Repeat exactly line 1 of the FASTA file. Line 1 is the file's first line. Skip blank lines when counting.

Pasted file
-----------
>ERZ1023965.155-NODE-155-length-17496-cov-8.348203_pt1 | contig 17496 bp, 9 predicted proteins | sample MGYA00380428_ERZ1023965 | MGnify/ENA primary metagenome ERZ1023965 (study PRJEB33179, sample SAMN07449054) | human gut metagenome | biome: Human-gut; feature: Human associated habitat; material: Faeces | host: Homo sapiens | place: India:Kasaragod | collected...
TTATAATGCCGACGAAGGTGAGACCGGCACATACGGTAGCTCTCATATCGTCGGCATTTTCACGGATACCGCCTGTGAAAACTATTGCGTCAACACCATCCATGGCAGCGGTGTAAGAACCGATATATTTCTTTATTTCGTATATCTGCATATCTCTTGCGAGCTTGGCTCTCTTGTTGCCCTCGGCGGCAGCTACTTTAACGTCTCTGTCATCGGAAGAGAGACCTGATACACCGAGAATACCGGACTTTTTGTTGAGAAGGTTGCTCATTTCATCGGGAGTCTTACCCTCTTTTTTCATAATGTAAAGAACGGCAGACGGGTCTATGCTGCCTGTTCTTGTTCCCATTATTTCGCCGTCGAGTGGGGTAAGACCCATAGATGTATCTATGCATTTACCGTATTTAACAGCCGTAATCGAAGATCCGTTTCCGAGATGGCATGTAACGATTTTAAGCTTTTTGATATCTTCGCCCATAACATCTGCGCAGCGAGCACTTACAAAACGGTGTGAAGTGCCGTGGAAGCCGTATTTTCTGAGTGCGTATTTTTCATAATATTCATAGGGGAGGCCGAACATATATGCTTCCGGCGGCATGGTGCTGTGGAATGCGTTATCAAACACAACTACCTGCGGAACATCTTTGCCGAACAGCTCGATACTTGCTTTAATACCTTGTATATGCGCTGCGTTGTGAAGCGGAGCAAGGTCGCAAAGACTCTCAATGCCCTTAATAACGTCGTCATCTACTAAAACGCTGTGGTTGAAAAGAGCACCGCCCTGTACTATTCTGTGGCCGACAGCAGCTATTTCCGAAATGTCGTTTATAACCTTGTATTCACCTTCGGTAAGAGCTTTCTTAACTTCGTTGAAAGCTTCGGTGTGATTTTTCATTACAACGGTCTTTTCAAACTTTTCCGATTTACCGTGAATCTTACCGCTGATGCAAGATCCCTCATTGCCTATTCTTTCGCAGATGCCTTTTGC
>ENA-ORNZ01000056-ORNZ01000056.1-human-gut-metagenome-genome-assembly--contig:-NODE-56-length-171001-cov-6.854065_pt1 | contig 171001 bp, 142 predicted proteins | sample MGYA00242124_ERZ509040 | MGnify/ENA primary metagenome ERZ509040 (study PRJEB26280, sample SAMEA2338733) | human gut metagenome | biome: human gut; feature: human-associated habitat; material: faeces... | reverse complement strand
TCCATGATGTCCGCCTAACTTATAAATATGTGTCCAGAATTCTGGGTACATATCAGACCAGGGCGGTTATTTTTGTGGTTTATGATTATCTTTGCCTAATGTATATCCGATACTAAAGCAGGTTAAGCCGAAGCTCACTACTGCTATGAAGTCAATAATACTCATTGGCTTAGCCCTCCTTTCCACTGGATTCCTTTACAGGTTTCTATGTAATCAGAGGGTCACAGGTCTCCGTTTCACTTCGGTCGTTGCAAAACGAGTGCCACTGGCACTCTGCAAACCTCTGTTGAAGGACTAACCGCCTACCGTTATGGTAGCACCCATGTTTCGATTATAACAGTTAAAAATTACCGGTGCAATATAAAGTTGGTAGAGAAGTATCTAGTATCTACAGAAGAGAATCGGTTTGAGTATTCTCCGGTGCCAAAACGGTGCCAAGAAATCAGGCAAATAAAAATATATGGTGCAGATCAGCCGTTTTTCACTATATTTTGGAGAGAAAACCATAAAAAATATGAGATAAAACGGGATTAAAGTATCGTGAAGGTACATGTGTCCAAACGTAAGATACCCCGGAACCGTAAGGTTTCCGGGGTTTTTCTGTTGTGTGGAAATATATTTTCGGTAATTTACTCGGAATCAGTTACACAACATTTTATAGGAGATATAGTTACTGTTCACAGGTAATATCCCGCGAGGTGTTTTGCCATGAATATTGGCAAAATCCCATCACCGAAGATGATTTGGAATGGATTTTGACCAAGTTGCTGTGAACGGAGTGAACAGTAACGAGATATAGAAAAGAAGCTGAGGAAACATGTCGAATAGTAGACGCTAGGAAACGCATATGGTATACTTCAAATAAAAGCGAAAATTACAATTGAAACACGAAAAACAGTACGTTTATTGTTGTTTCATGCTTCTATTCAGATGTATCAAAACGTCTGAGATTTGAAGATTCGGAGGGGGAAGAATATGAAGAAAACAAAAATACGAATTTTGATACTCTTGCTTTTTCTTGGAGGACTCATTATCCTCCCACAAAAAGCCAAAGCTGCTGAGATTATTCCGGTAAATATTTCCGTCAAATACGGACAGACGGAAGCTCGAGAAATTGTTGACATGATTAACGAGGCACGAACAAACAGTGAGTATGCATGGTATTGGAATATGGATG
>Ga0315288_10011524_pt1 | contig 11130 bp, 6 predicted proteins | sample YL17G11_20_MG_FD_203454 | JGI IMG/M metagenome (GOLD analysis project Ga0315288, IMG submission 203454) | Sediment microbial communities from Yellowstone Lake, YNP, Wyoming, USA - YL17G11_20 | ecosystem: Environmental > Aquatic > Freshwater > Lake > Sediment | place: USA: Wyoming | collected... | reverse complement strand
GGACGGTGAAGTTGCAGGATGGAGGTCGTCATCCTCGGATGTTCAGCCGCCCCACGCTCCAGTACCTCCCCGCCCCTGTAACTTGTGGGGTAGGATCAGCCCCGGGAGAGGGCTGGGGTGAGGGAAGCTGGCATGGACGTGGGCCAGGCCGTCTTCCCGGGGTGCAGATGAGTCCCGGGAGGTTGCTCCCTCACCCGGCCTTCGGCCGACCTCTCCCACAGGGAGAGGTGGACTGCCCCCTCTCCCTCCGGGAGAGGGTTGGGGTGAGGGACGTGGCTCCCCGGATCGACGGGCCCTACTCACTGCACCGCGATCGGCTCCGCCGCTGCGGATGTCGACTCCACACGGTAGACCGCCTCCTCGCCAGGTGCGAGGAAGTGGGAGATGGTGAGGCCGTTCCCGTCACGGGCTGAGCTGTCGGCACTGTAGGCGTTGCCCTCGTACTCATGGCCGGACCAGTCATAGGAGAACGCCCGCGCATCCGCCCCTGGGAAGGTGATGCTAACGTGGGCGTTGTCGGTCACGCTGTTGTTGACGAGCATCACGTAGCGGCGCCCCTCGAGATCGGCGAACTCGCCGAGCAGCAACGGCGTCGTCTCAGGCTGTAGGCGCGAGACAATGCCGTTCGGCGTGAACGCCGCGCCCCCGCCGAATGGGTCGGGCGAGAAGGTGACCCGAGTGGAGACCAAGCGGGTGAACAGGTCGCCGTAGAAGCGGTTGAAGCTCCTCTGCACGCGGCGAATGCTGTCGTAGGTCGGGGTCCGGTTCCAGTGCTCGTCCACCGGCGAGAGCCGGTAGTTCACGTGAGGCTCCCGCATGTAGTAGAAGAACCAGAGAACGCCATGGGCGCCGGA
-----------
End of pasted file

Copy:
>ERZ1023965.155-NODE-155-length-17496-cov-8.348203_pt1 | contig 17496 bp, 9 predicted proteins | sample MGYA00380428_ERZ1023965 | MGnify/ENA primary metagenome ERZ1023965 (study PRJEB33179, sample SAMN07449054) | human gut metagenome | biome: Human-gut; feature: Human associated habitat; material: Faeces | host: Homo sapiens | place: India:Kasaragod | collected...